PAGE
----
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Wills Are By Leading Online Legal Document Provider, Net Lawman
There are several companies that offer templates for wills that you can purchase for just a few pounds. These are created by solicitors and are easily adapted to provide legally water-tight wills for your own situation. I think the best of these companies is Net Lawman, because they provide a very wide range of ready made wills for lots of different situations.
Net Lawman offer about a dozen standard wills starting from just £10. You can view the full list and download the most appropriate one from their website our browse the list on our Templates page. Net Lawman provide information about each type of will, so you can find out exactly what situation each one is intended to address.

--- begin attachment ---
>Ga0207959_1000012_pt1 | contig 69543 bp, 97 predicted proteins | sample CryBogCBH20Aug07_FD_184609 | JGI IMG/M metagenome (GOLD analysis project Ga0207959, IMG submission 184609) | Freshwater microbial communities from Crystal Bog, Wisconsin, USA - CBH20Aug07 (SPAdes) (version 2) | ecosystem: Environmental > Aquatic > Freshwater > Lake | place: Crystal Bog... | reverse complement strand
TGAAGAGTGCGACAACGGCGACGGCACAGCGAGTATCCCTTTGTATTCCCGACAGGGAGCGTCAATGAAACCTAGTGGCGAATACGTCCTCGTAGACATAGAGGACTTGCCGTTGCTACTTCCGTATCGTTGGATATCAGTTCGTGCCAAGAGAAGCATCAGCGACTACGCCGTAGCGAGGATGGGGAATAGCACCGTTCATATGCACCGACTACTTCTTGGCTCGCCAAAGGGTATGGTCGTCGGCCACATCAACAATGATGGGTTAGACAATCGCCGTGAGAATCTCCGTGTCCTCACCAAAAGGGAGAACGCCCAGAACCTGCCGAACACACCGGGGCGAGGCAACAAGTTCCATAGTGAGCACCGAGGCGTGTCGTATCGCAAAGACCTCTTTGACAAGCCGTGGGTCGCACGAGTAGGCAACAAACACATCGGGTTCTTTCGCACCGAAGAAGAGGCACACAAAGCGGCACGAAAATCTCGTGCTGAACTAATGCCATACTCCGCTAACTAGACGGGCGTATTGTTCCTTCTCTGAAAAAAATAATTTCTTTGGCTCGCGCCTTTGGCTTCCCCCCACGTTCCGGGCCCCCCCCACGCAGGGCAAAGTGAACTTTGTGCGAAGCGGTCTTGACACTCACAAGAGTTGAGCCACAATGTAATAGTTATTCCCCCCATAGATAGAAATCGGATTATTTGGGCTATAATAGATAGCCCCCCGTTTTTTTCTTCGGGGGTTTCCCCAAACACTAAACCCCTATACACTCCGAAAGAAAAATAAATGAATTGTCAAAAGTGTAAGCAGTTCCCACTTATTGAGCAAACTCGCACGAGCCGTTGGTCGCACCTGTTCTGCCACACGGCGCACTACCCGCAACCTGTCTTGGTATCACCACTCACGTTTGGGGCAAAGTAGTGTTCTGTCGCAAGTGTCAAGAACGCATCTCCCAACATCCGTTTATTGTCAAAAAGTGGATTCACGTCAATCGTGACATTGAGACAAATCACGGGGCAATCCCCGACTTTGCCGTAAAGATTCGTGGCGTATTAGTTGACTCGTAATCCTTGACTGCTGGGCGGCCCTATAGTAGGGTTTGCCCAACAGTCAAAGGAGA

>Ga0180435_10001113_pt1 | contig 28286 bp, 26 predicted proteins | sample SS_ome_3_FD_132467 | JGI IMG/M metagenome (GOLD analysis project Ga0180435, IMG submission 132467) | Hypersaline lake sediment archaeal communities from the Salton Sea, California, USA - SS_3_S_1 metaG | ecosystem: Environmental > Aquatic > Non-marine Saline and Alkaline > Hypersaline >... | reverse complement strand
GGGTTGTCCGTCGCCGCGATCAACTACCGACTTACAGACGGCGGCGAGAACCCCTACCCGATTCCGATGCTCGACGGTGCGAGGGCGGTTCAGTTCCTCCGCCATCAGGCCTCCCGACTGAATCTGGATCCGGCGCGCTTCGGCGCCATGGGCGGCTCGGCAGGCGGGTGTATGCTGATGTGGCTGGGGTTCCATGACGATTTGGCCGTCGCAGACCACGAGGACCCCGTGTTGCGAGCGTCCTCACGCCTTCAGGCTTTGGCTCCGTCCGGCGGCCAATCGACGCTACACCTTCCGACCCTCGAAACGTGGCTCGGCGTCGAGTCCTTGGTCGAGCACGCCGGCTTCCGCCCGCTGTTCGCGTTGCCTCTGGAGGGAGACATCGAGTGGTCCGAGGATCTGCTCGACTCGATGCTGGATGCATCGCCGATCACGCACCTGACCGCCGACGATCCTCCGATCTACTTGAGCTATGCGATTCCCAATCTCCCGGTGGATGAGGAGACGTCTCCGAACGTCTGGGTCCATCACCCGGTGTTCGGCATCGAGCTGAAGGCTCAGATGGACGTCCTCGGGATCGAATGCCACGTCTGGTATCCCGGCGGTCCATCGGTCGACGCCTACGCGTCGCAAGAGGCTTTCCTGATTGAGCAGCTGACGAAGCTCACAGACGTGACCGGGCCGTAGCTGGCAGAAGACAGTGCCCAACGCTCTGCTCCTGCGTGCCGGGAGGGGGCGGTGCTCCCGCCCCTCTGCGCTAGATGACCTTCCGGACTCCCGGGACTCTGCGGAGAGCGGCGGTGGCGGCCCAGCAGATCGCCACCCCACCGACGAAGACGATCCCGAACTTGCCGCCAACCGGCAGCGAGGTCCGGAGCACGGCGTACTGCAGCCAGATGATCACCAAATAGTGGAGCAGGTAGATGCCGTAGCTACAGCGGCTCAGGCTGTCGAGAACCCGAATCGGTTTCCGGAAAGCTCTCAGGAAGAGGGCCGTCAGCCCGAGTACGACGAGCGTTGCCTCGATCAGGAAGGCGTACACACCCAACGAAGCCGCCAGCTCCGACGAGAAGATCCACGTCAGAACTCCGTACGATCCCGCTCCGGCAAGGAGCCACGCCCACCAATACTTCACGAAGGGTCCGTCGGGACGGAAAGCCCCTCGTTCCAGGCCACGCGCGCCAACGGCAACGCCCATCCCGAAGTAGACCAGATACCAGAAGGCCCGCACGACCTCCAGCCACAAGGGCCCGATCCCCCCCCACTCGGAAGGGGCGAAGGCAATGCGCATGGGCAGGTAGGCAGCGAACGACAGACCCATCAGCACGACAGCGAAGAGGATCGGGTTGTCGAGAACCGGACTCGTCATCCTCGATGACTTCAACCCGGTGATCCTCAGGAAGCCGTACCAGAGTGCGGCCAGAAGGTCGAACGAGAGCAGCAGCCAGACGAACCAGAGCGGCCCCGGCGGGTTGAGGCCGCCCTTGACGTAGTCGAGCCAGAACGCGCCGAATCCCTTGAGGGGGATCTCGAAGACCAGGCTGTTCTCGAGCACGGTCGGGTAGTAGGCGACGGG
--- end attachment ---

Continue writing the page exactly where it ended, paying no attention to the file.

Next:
All Net Lawman documents are produced by UK legal professionals. They pride themselves in keeping legal jargon to a minimum and using plain and clear English whenever possible. It is not necessary to have a huge document full of legal-speak. Despite the complicated laws relating to wills, it is possible to keep things a lot simper than some solicitors would have you believe. There are times when it is necessary to use specific legal wording and text, in the interests of absolute clarity and certainty, but at all other times the language will be as clear as possible.
Once you have a Net Lawman will it is perfectly possible to update and re-write it, provided you follow the guidance notes provided with each document. Despite the large list of wills, it is perfectly possible to use any one of them and adapt it simply for your purposes. Just choose the one that is the nearest fit for you.
These wills are meant for fairly straightforward situations that will be perfectly fine for most people. If you are worth several million pounds, then it is recommended that you see a solicitor and get a bespoke will made specifically for you.